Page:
Donald Trump boasts that his tough immigration policies have led to a steep plunge in the number of undocumented migrants crossing the border with Mexico. But he's said nothing about one unintended side-effect: a drop in the purchasing power of Mexicans who shop daily in U.S. border towns.
Some of the small border cities that depend heavily on Mexican buyers have experienced a significant drop in commerce during the first three months of Trump's presidency, according to nearly 20 Univision interviews with businesspeople and government officials in the region.
Compared to the same period last year, sales dropped by about 15 percent in Calexico, California, with a population of about 40,000, as well as Douglas, Arizona, with just over 15,000 people, according to local officials. The small Arizona county of Santa Cruz, where Nogales is located, saw a 30 percent drop, according to the local Chamber of Commerce.
The key reason for the drop appears to be the shrinking value of the Mexican peso, which makes it more expensive for Mexicans to buy the home appliances, clothes and other goods they used to buy in the United States, where prices were cheaper.
Some Trump supporters along the border argue that the peso has fallen because of other problems, including the overall weakness of the Mexican economy. But there is a clear link between Trump and the falling peso: the Mexican currency plummeted the day Trump was elected president because of expectations that the Mexican economy would be negatively impacted.
The peso has recovered part of its value in recent weeks, but it remains vulnerable to Trump's statements, which cast a chill over investors and enterprises to the south.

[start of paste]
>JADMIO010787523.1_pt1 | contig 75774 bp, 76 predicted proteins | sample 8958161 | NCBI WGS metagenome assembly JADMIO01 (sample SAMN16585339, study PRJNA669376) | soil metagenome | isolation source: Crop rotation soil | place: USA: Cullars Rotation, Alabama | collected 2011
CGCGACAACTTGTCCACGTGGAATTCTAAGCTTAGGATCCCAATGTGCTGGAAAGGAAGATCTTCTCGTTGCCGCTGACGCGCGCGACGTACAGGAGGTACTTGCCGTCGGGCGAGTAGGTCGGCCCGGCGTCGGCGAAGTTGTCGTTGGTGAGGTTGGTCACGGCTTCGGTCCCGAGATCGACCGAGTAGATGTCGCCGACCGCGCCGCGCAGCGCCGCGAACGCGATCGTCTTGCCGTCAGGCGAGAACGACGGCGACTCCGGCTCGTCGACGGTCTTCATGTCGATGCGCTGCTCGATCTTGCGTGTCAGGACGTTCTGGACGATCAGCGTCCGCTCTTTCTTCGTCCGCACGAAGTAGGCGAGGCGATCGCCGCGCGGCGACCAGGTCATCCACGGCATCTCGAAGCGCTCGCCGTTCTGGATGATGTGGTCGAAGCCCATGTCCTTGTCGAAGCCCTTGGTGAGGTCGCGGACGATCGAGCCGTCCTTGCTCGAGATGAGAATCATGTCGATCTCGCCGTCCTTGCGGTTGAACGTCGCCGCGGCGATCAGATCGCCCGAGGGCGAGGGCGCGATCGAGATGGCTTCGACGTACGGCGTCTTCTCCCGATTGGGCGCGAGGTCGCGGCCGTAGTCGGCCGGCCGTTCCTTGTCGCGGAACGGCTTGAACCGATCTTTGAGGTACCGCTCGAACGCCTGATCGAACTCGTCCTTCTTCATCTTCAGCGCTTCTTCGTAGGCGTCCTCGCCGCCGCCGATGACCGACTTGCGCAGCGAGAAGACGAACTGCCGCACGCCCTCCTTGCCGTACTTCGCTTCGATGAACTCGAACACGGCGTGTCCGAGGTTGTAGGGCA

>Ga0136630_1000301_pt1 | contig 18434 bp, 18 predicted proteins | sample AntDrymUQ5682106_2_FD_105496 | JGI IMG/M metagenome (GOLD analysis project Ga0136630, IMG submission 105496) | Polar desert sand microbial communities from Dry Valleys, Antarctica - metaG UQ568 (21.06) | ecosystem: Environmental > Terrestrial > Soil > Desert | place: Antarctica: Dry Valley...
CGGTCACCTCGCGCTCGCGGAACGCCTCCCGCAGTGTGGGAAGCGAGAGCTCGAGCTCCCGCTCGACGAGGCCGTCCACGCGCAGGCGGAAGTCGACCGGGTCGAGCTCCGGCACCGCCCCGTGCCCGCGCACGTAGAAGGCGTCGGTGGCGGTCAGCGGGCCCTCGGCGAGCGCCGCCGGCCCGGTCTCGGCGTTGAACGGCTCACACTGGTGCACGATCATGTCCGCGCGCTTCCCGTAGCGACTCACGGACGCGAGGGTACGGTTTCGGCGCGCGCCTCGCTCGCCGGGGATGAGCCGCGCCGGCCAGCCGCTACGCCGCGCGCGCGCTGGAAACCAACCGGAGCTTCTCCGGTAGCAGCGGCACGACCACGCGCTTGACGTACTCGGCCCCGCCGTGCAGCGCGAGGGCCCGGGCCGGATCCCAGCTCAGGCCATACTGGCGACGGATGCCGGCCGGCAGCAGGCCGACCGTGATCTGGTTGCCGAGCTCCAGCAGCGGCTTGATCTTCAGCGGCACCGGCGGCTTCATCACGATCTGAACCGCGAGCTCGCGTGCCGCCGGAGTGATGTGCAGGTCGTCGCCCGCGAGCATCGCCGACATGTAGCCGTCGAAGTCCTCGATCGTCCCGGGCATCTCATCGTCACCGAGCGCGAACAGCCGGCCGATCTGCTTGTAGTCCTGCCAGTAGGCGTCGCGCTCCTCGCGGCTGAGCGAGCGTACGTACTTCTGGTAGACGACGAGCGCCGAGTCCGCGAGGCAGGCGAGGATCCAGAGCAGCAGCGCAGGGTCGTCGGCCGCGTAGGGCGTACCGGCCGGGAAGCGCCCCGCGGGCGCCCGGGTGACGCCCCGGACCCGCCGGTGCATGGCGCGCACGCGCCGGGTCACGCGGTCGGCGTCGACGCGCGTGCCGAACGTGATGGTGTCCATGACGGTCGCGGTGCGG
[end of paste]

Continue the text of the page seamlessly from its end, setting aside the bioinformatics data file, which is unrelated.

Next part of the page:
“Maybe his policies and his rhetoric don't cause any damages in places like Tennessee, but he's killing us on the border,” said Calexico Mayor Armando Real. Up to 80,000 shoppers from Mexicali on the Mexican side cross the border to shop each day, doubling the city's population.
Fear of Trump's tough immigration policies appears to have led to a drop in the number of undocumented migrants trying to cross the border. Detentions by Customs and Border Protection (CBP) agents dropped from more than 40,000 in the last full month of the Obama administration to just 12,193 in March.
But there's concern that Trump's harsh statements about Mexico and the NAFTA free trade agreement will cause irreparable damage to the border region, where 14 million people live along both sides of a line that many consider to be artificial. An estimated 1 million people cross the border each day to shop, work or relax in the neighboring country.
In cities like Douglas, for example, 70 percent of collected sales tax comes from Mexican buyers.
Some experts add that Trump's attacks on NAFTA have paralyzed investments in factories and service infrastructure.
“All this uncertainty puts many jobs at risk,” said Kenn Morris, president of the Crossborder Group, a company that tracks commerce between Mexico and the United States.
Though Mexican consumption in small U.S. border cities has dropped, the number of people, cars and trucks crossing the border has not dropped, according to figures for six border crossings provided by the CBP and other border officials interviewed for this report. The numbers in most categories remain stable or dropped by no more than 3 percent, according to sources.